One beer at 14 'leads to binge drinking risk'
A SINGLE glass of wine or beer at the age of 14 can help a young teenager along the path to binge drinking, say scientists.
Early alcohol experience is one of a wide range of factors that can be used to identify future binge drinkers, new research has shown.
Others include personality traits such as risk and sensation-seeking, family history, genetics and brain structure.
Combining these factors, they were able to predict who from a large group of 14-year-olds would be binge drinking by the age of 16 with 70pc accuracy.
Having even a single alcoholic drink at the age of 14 was shown to be a "powerful" predictor of binge drinking, possibly because of its association with risk-taking and impulsivity.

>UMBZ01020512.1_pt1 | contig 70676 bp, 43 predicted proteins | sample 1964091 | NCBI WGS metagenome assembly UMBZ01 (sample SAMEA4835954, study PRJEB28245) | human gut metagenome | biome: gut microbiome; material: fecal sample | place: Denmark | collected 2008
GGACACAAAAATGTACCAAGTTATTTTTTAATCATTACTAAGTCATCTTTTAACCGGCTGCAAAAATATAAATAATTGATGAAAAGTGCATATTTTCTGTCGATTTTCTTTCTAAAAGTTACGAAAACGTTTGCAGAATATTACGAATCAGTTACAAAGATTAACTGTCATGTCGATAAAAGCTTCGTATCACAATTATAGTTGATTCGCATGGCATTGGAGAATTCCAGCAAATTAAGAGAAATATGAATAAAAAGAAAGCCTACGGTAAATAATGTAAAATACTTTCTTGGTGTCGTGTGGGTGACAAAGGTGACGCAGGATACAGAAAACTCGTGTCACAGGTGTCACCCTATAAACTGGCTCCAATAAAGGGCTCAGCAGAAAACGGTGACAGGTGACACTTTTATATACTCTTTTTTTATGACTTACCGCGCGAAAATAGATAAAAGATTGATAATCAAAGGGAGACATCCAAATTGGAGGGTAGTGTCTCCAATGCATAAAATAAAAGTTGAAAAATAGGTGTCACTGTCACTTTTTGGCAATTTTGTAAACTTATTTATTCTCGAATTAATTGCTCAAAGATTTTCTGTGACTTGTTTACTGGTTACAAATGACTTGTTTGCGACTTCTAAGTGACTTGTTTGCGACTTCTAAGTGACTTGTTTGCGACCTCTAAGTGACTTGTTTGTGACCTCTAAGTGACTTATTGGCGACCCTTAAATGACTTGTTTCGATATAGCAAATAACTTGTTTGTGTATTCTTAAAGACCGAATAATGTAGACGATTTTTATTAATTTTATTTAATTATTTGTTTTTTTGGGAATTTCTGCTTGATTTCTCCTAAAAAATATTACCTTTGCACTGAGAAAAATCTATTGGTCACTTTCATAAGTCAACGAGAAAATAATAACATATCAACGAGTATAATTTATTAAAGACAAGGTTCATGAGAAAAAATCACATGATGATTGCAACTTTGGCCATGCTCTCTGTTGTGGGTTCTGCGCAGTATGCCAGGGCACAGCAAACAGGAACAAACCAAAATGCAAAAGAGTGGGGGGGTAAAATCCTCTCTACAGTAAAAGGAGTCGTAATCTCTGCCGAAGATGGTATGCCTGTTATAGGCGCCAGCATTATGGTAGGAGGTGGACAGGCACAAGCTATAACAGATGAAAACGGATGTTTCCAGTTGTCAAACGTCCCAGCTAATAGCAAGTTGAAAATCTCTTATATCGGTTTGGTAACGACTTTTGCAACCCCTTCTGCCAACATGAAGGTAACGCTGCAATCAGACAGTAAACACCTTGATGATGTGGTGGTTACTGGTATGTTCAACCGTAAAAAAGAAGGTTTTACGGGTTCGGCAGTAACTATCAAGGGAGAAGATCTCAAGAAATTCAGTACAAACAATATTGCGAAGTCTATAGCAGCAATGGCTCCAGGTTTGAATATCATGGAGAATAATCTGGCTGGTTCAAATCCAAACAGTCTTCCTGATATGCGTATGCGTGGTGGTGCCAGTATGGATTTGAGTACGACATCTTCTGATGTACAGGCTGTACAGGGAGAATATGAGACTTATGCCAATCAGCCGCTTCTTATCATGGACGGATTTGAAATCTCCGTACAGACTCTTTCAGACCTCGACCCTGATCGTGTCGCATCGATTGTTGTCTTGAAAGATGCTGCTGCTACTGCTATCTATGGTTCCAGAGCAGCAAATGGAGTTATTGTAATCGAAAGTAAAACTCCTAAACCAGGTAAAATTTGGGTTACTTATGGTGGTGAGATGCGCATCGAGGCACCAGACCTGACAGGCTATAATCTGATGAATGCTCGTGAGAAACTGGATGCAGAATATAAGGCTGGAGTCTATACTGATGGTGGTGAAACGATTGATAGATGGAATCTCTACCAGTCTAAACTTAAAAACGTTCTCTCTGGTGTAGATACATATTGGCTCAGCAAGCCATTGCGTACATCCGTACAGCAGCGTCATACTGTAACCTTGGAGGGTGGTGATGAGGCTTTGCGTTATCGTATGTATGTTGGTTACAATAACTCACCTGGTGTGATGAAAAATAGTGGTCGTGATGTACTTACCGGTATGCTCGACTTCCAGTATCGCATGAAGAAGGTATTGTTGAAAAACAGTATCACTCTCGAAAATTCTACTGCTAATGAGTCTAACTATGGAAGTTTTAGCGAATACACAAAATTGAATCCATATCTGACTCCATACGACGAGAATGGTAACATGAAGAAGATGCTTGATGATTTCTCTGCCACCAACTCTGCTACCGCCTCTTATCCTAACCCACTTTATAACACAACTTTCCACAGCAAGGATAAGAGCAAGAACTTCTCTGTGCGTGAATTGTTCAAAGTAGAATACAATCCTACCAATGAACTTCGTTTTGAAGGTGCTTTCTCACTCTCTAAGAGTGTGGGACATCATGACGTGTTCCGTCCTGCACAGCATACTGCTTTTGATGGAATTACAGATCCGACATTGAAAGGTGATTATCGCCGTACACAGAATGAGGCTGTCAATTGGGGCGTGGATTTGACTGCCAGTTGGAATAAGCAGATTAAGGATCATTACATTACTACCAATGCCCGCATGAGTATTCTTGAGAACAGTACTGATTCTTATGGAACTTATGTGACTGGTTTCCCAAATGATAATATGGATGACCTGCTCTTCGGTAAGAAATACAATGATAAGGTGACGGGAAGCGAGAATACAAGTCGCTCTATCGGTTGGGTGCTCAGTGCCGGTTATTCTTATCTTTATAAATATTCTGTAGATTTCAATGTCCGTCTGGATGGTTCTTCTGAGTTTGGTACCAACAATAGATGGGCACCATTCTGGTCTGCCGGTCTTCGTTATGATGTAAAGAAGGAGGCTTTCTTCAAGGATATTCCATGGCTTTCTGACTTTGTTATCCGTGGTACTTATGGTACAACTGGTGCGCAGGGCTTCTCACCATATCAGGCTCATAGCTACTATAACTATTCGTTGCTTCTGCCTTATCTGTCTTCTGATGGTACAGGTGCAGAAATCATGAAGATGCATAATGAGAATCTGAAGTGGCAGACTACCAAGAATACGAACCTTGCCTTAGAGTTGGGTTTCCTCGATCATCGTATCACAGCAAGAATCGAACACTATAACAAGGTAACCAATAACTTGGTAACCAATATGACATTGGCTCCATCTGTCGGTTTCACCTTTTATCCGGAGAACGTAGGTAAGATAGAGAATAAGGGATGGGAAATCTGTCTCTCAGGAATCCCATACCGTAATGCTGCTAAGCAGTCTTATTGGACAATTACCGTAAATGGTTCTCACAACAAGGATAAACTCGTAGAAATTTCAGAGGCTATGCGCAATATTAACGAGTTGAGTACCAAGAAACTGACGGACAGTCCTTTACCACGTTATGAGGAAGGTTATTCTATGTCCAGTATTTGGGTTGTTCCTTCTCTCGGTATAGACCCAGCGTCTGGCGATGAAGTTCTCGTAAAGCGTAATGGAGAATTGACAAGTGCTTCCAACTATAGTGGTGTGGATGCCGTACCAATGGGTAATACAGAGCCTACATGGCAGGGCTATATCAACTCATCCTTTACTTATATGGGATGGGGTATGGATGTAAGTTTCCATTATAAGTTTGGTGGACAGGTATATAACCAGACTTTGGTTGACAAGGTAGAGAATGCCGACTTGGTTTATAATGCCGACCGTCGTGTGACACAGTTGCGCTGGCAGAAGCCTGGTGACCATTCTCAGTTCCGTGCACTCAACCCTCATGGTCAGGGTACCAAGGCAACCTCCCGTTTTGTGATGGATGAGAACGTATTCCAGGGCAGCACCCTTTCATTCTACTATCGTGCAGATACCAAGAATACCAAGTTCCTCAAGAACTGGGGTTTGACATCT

Dr Hugh Garavan, from the University of Vermont, who co-led the study, said the vulnerable period between the ages of 14 and 16 was "critical" to a young person's future drinking behaviour.
"Just delaying people drinking by six months or a year is actually a very, very substantial intervention that would have vast beneficial consequences," he added.
"It's not the case that there's a single one or two or three variables that are critical," said Dr Garavan.
"The final model was very broad - it suggests that a wide mixture of reasons underlie teenage drinking."
Co-author Prof Gunter Schumann, from the Institute of Psychiatry at King's College London, said: "This work will inform the development of specific early interventions in carriers of the risk profile to reduce the incidence of adolescent substance abuse."
The findings appear in the journal Nature.